Again, we weren't able to get that all important goal, but again we looked more than good enough defensively and it wasn't often there were any real concerns that Sunderland might grab themselves a goal, other than the late effort which hit the post from Patrick van Aanholt.
The Mackems were in town, or should that have been the Black Cats? From what I can gather, and from the information I got from their fans yesterday it is just a matter of choice. I was told the older fans prefer Black Cats, and Roker Park used to include a Black Cat Club, whereas the younger supporters much prefer to be known as Mackems.
They don't mind the abbreviation of their name to Sunlan, it's how most of them say it, but they are not keen on the S'Land it showed on the next game board at the Wellington traffic lights.
|Home debut for George Boyd|
They are a club with whom we have had a lot of connection over the years. That includes Kevin Ball, who was at the Turf yesterday, and, of course, Stan Ternent who was brought up a Sunderland fan.
Bally has managed them on a temporary basis on two occasions and, over the years, they've also been managed by former Clarets Alan Brown, Jimmy Adamson, Billy Elliott and Mick Buxton whilst Dave Merrington also had a spell as caretaker boss.
The fixtures had given us two of the perceived big clubs to kick off the home programme. It was Chelsea first, a team we haven't played outside the top flight since 1982/83 season, and then Manchester United, and we have to go back to 1938 for our last league game against them below the top division.
Now it was Sunderland, a club a lot closer to us, a club who were just one or two places above us for long spells last season albeit in two different leagues, and it was interesting to hear the views of some of our fans ahead of the game.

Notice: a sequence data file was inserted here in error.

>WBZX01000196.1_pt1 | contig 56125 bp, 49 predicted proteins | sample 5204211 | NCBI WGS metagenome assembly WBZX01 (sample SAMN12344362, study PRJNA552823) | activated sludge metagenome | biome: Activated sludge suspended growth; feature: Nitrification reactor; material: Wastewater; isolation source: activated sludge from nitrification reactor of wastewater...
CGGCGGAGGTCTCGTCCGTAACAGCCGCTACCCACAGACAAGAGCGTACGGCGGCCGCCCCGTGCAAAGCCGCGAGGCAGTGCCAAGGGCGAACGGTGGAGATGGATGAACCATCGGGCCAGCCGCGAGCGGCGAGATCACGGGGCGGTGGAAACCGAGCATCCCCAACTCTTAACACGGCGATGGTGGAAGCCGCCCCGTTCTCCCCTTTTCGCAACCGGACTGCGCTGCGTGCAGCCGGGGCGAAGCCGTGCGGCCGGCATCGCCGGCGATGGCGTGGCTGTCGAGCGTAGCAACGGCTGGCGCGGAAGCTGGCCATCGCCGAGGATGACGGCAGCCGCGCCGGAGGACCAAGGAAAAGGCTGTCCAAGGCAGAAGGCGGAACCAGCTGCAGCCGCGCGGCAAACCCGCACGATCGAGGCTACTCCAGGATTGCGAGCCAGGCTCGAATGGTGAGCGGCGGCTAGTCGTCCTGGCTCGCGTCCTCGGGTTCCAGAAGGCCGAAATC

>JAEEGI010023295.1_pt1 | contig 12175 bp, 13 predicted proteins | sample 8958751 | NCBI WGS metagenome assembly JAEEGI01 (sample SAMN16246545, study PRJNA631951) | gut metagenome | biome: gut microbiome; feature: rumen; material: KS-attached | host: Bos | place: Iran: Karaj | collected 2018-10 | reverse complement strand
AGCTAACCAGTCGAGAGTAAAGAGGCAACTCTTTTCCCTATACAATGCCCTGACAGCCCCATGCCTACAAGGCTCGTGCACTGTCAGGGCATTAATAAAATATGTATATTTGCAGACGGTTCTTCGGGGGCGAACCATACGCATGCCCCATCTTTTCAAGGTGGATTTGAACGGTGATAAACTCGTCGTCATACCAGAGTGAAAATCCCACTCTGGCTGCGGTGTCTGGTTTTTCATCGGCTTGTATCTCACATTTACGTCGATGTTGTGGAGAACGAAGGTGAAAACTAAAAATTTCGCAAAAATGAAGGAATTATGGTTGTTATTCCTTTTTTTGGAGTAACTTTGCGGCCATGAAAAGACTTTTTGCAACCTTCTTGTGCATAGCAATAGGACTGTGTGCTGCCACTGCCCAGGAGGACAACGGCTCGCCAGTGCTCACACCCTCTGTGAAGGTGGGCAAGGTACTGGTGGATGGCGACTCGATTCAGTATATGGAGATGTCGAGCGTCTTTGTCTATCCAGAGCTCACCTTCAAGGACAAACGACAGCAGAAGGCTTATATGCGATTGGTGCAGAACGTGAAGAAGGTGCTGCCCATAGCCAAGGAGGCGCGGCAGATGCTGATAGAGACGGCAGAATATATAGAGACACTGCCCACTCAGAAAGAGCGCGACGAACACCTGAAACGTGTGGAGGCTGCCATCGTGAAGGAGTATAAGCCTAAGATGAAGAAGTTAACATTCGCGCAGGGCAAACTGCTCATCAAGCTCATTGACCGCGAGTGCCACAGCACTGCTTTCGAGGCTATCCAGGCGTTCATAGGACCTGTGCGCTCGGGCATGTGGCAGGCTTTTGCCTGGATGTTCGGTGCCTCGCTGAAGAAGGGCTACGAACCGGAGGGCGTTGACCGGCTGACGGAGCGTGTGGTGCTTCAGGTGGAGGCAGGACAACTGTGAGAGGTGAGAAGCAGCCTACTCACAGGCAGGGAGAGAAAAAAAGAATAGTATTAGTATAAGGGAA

Some thought this was going to be easy, simply because they are not one of the top teams. Others thought it might be the toughest of the lot and I have just realised how difficult any game is in this league.
We know we can defend well enough; now we just need some goals but we went into the game without Danny Ings, injured at Palace. I recall the blind panic last season when both he and Sam Vokes were suddenly missing even though we were all but home and dry.
Ashley Barnes was here by then and we've also now got both Lukas Jutkiewicz and Marvin Sordell to call on and it was the latter two who started when Sean Dyche gave Sordell his first start, coming in for Ings in what was the only change from the Palace game.
Sordell's place on the bench went to Michael Kightly whilst Michael Keane took Kevin Long's place. Keane might well have been looking at a start too with Duff considered a doubt during last week before being passed fit.
Although there was no place in the match day squad for Nathaniel Chalobah, the game did provide George Boyd with a home debut on the left hand side with Matt Taylor still out with an Achilles injury.
If Dyche was looking to get off on the front foot then he'd have been pleased on the touchline as we took the game to Sunderland and it might have been a different story if we could have just got ourselves in front.
Twice Sordell might have scored. The first of them, from an outstanding left wing Boyd low cross, was cut out by some outstanding defending by John O'Shea although soon after he got his feet caught up as he looked to get on the end of a Jutkiewicz cross and the chance was gone.
What was probably our best move of the first half led to David Jones firing straight at goalkeeper Vito Mannone. Jones had been involved at the start of the move, linking up with Kieran Trippier down the right. He played the ball inside for Boyd and followed in to take the return pass. A yard either side and we might have gone in front but it was an easy saved for the impressive Sunderland goalkeeper.
There is no doubt for me we should have had a penalty for a Wes Brown push on Jutkiewicz but overall chances were at a premium and the best Sunderland could muster was a header from right-back Santiago Vergini that went just wide.
We'd had the better of the opening period but Sunderland had come back into the game and had plenty of possession but with no goals at half time it was probably a fair reflection on the first 45 minutes.
The early part of the second half saw our visitors looking the more likely. Tom Heaton saved from Jack Rodwell and it took some last ditch defending to prevent Emanuele Giaccherini from scoring after he'd been played in on the left of our box.